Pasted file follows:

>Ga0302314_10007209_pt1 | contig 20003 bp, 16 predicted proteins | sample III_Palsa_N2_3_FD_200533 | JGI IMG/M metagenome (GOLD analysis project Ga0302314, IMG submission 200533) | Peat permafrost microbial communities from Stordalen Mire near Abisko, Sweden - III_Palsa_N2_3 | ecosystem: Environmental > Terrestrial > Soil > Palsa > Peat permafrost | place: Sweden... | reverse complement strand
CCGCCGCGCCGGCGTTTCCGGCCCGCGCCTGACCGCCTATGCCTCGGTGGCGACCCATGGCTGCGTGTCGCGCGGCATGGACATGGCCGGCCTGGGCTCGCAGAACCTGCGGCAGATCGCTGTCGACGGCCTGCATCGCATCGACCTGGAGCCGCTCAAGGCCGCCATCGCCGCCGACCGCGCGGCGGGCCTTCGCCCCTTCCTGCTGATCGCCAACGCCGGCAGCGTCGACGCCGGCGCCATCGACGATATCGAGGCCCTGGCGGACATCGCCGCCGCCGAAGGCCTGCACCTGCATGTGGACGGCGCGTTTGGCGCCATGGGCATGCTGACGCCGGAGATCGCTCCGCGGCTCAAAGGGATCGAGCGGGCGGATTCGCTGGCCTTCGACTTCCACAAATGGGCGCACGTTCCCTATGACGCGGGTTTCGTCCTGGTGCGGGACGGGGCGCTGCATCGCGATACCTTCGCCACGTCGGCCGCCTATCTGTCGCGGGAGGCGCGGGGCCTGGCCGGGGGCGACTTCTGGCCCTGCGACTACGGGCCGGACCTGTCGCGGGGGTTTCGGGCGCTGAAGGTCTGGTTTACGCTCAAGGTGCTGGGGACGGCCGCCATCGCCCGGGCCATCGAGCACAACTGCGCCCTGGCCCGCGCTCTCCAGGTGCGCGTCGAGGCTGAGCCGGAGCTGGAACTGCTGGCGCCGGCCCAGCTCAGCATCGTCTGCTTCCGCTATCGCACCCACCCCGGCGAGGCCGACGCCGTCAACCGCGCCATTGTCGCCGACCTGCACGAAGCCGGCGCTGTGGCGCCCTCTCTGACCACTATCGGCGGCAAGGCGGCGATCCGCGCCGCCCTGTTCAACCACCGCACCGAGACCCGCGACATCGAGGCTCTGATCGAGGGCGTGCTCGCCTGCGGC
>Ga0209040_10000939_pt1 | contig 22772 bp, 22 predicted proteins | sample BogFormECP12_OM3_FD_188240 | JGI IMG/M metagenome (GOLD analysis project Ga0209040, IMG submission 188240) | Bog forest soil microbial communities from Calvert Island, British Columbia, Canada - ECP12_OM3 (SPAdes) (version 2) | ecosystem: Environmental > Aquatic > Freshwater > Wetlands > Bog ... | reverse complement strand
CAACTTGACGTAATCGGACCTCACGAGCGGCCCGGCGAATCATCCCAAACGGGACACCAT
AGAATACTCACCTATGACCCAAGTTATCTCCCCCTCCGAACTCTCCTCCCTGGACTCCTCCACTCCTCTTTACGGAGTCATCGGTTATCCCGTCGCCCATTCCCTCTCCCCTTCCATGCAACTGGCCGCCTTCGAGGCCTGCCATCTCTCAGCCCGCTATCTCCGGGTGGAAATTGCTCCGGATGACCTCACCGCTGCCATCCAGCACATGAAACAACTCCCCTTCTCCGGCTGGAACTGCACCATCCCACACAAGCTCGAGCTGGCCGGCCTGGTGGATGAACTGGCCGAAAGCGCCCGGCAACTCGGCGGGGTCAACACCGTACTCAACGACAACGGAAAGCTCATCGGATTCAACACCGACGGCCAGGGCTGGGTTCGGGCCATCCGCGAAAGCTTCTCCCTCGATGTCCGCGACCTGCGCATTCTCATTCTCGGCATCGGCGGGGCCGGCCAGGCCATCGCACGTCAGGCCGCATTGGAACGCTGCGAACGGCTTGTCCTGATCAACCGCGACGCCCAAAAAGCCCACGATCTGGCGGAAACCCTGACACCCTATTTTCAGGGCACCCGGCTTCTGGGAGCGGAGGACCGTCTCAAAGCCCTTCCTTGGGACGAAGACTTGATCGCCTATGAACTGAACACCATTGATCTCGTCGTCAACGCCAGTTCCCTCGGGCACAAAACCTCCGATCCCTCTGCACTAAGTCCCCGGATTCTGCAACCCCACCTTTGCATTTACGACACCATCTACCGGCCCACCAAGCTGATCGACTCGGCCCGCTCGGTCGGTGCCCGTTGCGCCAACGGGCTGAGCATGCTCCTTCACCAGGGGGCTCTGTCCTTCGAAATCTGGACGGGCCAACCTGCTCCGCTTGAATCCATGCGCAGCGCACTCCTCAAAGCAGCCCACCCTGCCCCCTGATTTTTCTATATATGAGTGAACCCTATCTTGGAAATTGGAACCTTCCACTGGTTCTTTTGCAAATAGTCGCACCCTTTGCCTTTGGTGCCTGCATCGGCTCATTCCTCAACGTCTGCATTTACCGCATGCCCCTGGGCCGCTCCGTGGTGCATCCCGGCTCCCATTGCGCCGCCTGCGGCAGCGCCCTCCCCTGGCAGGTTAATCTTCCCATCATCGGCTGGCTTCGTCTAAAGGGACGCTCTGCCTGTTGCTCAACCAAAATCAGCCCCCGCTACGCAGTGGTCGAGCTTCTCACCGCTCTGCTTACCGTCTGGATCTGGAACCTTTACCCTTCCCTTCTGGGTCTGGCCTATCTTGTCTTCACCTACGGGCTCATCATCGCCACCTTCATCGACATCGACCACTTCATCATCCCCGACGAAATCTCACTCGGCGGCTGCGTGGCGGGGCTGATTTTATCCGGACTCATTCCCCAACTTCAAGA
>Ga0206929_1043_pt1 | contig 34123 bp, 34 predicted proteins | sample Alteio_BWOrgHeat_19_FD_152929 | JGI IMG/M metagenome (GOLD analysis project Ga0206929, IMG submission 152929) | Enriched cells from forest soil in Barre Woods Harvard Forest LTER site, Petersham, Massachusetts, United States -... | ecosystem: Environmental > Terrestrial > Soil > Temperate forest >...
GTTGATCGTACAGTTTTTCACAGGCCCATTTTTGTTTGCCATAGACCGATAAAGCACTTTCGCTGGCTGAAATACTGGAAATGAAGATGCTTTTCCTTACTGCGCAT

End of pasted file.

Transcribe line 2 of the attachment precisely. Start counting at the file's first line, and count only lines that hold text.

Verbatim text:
CCGCCGCGCCGGCGTTTCCGGCCCGCGCCTGACCGCCTATGCCTCGGTGGCGACCCATGGCTGCGTGTCGCGCGGCATGGACATGGCCGGCCTGGGCTCGCAGAACCTGCGGCAGATCGCTGTCGACGGCCTGCATCGCATCGACCTGGAGCCGCTCAAGGCCGCCATCGCCGCCGACCGCGCGGCGGGCCTTCGCCCCTTCCTGCTGATCGCCAACGCCGGCAGCGTCGACGCCGGCGCCATCGACGATATCGAGGCCCTGGCGGACATCGCCGCCGCCGAAGGCCTGCACCTGCATGTGGACGGCGCGTTTGGCGCCATGGGCATGCTGACGCCGGAGATCGCTCCGCGGCTCAAAGGGATCGAGCGGGCGGATTCGCTGGCCTTCGACTTCCACAAATGGGCGCACGTTCCCTATGACGCGGGTTTCGTCCTGGTGCGGGACGGGGCGCTGCATCGCGATACCTTCGCCACGTCGGCCGCCTATCTGTCGCGGGAGGCGCGGGGCCTGGCCGGGGGCGACTTCTGGCCCTGCGACTACGGGCCGGACCTGTCGCGGGGGTTTCGGGCGCTGAAGGTCTGGTTTACGCTCAAGGTGCTGGGGACGGCCGCCATCGCCCGGGCCATCGAGCACAACTGCGCCCTGGCCCGCGCTCTCCAGGTGCGCGTCGAGGCTGAGCCGGAGCTGGAACTGCTGGCGCCGGCCCAGCTCAGCATCGTCTGCTTCCGCTATCGCACCCACCCCGGCGAGGCCGACGCCGTCAACCGCGCCATTGTCGCCGACCTGCACGAAGCCGGCGCTGTGGCGCCCTCTCTGACCACTATCGGCGGCAAGGCGGCGATCCGCGCCGCCCTGTTCAACCACCGCACCGAGACCCGCGACATCGAGGCTCTGATCGAGGGCGTGCTCGCCTGCGGC